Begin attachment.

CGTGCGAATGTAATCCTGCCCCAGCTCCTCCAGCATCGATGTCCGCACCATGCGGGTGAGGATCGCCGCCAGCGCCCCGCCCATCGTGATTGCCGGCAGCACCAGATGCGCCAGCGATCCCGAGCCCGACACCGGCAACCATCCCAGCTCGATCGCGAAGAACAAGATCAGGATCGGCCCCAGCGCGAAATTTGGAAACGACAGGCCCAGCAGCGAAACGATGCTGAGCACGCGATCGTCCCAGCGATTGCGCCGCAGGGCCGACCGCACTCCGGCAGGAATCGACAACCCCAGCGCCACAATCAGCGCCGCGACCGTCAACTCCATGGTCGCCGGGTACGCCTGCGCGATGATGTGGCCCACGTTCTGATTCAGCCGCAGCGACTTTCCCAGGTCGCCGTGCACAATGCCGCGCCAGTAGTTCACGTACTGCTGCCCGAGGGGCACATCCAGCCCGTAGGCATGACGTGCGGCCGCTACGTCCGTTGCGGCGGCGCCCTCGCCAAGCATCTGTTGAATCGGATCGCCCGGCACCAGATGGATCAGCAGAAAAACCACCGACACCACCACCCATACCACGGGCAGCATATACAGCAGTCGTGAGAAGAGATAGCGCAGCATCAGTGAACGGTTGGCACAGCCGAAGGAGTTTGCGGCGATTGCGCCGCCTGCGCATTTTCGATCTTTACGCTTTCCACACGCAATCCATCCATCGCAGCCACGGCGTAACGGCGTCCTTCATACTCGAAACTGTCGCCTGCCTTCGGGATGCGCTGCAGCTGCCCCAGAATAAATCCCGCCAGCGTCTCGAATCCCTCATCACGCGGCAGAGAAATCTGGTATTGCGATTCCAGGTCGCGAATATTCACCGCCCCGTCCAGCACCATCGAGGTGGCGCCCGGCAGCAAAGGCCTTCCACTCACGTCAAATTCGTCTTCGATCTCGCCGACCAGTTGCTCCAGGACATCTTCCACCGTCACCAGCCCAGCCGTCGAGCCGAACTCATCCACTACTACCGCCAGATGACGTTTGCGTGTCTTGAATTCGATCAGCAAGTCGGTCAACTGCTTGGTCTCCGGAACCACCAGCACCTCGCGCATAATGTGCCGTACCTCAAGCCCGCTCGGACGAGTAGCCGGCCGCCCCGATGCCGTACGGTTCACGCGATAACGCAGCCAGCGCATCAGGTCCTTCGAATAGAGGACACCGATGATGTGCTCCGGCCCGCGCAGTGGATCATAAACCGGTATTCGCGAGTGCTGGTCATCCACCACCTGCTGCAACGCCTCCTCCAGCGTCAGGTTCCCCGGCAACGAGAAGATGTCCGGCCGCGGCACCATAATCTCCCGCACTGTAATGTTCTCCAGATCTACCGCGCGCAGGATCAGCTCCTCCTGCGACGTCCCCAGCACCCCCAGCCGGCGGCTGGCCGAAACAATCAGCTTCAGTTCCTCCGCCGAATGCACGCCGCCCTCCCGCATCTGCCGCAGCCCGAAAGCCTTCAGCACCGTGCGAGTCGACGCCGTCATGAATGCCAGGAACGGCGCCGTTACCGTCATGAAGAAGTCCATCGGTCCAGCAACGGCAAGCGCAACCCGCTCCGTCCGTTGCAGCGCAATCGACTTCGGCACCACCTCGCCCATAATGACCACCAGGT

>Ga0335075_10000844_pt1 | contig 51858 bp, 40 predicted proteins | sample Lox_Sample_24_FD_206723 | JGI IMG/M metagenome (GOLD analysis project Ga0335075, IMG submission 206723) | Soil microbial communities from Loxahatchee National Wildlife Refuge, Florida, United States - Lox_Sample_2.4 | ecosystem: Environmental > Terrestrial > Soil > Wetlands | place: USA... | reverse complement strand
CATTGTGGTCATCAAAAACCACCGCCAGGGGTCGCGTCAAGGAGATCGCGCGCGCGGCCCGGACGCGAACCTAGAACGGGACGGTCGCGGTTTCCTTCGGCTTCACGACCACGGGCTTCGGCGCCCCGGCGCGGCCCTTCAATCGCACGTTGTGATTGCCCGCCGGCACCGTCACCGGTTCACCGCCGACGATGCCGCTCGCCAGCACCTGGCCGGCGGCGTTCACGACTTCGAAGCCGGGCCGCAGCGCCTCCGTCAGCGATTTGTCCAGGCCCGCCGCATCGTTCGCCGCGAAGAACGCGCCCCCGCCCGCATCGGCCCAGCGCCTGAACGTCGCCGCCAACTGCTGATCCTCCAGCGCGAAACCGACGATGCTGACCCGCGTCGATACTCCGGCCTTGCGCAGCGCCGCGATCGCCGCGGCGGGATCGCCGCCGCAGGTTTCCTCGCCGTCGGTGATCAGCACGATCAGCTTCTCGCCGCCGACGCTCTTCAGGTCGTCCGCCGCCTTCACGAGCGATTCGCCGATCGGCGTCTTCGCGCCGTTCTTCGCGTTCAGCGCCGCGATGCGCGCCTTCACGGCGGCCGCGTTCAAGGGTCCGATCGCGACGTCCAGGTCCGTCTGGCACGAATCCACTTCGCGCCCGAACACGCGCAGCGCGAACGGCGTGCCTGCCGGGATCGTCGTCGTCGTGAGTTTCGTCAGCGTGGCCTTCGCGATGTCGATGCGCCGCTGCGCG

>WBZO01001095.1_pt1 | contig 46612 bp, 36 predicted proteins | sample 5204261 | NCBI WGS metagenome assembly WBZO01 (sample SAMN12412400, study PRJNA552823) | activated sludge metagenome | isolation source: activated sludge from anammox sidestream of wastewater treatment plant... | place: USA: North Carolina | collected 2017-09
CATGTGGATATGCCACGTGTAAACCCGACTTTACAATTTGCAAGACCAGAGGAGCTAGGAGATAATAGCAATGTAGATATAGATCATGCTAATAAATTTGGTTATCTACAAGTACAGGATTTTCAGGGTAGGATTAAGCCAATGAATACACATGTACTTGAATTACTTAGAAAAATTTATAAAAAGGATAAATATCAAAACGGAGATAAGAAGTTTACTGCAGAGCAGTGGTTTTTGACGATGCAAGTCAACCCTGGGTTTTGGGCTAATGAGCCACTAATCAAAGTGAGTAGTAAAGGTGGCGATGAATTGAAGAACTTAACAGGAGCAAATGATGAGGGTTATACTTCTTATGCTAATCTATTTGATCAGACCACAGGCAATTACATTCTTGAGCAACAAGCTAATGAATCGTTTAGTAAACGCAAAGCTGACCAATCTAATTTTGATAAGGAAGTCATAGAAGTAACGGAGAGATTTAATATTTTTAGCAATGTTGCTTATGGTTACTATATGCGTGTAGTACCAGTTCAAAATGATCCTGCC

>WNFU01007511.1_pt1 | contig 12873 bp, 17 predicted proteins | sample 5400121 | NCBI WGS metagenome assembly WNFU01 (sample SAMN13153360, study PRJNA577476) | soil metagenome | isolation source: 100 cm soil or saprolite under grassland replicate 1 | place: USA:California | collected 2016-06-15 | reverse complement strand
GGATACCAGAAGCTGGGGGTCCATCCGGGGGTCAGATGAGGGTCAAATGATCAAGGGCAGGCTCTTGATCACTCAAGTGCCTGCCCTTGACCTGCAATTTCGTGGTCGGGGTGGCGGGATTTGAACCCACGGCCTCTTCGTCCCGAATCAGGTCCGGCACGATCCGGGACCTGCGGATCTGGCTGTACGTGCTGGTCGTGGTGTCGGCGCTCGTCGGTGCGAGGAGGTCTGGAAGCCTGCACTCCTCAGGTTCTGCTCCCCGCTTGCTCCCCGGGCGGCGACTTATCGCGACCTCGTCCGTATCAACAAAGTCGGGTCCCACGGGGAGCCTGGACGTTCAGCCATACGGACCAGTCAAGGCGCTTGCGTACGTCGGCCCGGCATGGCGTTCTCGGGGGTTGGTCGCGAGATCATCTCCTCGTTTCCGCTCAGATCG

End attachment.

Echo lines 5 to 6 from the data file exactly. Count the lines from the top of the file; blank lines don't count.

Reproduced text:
CATGTGGATATGCCACGTGTAAACCCGACTTTACAATTTGCAAGACCAGAGGAGCTAGGAGATAATAGCAATGTAGATATAGATCATGCTAATAAATTTGGTTATCTACAAGTACAGGATTTTCAGGGTAGGATTAAGCCAATGAATACACATGTACTTGAATTACTTAGAAAAATTTATAAAAAGGATAAATATCAAAACGGAGATAAGAAGTTTACTGCAGAGCAGTGGTTTTTGACGATGCAAGTCAACCCTGGGTTTTGGGCTAATGAGCCACTAATCAAAGTGAGTAGTAAAGGTGGCGATGAATTGAAGAACTTAACAGGAGCAAATGATGAGGGTTATACTTCTTATGCTAATCTATTTGATCAGACCACAGGCAATTACATTCTTGAGCAACAAGCTAATGAATCGTTTAGTAAACGCAAAGCTGACCAATCTAATTTTGATAAGGAAGTCATAGAAGTAACGGAGAGATTTAATATTTTTAGCAATGTTGCTTATGGTTACTATATGCGTGTAGTACCAGTTCAAAATGATCCTGCC

>WNFU01007511.1_pt1 | contig 12873 bp, 17 predicted proteins | sample 5400121 | NCBI WGS metagenome assembly WNFU01 (sample SAMN13153360, study PRJNA577476) | soil metagenome | isolation source: 100 cm soil or saprolite under grassland replicate 1 | place: USA:California | collected 2016-06-15 | reverse complement strand